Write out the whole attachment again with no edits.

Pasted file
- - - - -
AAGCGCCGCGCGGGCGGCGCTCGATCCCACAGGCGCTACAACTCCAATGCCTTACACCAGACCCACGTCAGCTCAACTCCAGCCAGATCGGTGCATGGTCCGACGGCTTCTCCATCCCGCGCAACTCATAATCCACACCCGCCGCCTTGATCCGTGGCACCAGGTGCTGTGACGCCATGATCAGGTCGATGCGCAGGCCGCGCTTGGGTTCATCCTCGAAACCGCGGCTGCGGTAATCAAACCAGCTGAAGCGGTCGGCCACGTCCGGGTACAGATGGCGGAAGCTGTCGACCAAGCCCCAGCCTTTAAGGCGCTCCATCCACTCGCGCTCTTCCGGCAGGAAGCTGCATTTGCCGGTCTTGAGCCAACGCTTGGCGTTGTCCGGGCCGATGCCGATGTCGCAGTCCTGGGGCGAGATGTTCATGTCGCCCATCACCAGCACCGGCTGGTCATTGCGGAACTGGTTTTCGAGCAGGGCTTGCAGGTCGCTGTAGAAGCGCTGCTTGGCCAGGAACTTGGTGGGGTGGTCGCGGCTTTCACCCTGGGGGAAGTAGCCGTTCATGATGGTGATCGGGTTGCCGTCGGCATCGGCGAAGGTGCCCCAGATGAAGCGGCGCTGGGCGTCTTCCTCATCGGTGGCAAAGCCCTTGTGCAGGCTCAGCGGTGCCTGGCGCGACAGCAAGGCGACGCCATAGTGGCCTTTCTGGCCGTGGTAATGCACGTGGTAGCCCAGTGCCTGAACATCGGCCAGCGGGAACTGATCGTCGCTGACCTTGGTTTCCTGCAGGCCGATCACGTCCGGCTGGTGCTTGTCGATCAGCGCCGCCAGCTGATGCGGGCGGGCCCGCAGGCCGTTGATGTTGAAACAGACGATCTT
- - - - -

AAGCGCCGCGCGGGCGGCGCTCGATCCCACAGGCGCTACAACTCCAATGCCTTACACCAGACCCACGTCAGCTCAACTCCAGCCAGATCGGTGCATGGTCCGACGGCTTCTCCATCCCGCGCAACTCATAATCCACACCCGCCGCCTTGATCCGTGGCACCAGGTGCTGTGACGCCATGATCAGGTCGATGCGCAGGCCGCGCTTGGGTTCATCCTCGAAACCGCGGCTGCGGTAATCAAACCAGCTGAAGCGGTCGGCCACGTCCGGGTACAGATGGCGGAAGCTGTCGACCAAGCCCCAGCCTTTAAGGCGCTCCATCCACTCGCGCTCTTCCGGCAGGAAGCTGCATTTGCCGGTCTTGAGCCAACGCTTGGCGTTGTCCGGGCCGATGCCGATGTCGCAGTCCTGGGGCGAGATGTTCATGTCGCCCATCACCAGCACCGGCTGGTCATTGCGGAACTGGTTTTCGAGCAGGGCTTGCAGGTCGCTGTAGAAGCGCTGCTTGGCCAGGAACTTGGTGGGGTGGTCGCGGCTTTCACCCTGGGGGAAGTAGCCGTTCATGATGGTGATCGGGTTGCCGTCGGCATCGGCGAAGGTGCCCCAGATGAAGCGGCGCTGGGCGTCTTCCTCATCGGTGGCAAAGCCCTTGTGCAGGCTCAGCGGTGCCTGGCGCGACAGCAAGGCGACGCCATAGTGGCCTTTCTGGCCGTGGTAATGCACGTGGTAGCCCAGTGCCTGAACATCGGCCAGCGGGAACTGATCGTCGCTGACCTTGGTTTCCTGCAGGCCGATCACGTCCGGCTGGTGCTTGTCGATCAGCGCCGCCAGCTGATGCGGGCGGGCCCGCAGGCCGTTGATGTTGAAACAGACGATCTT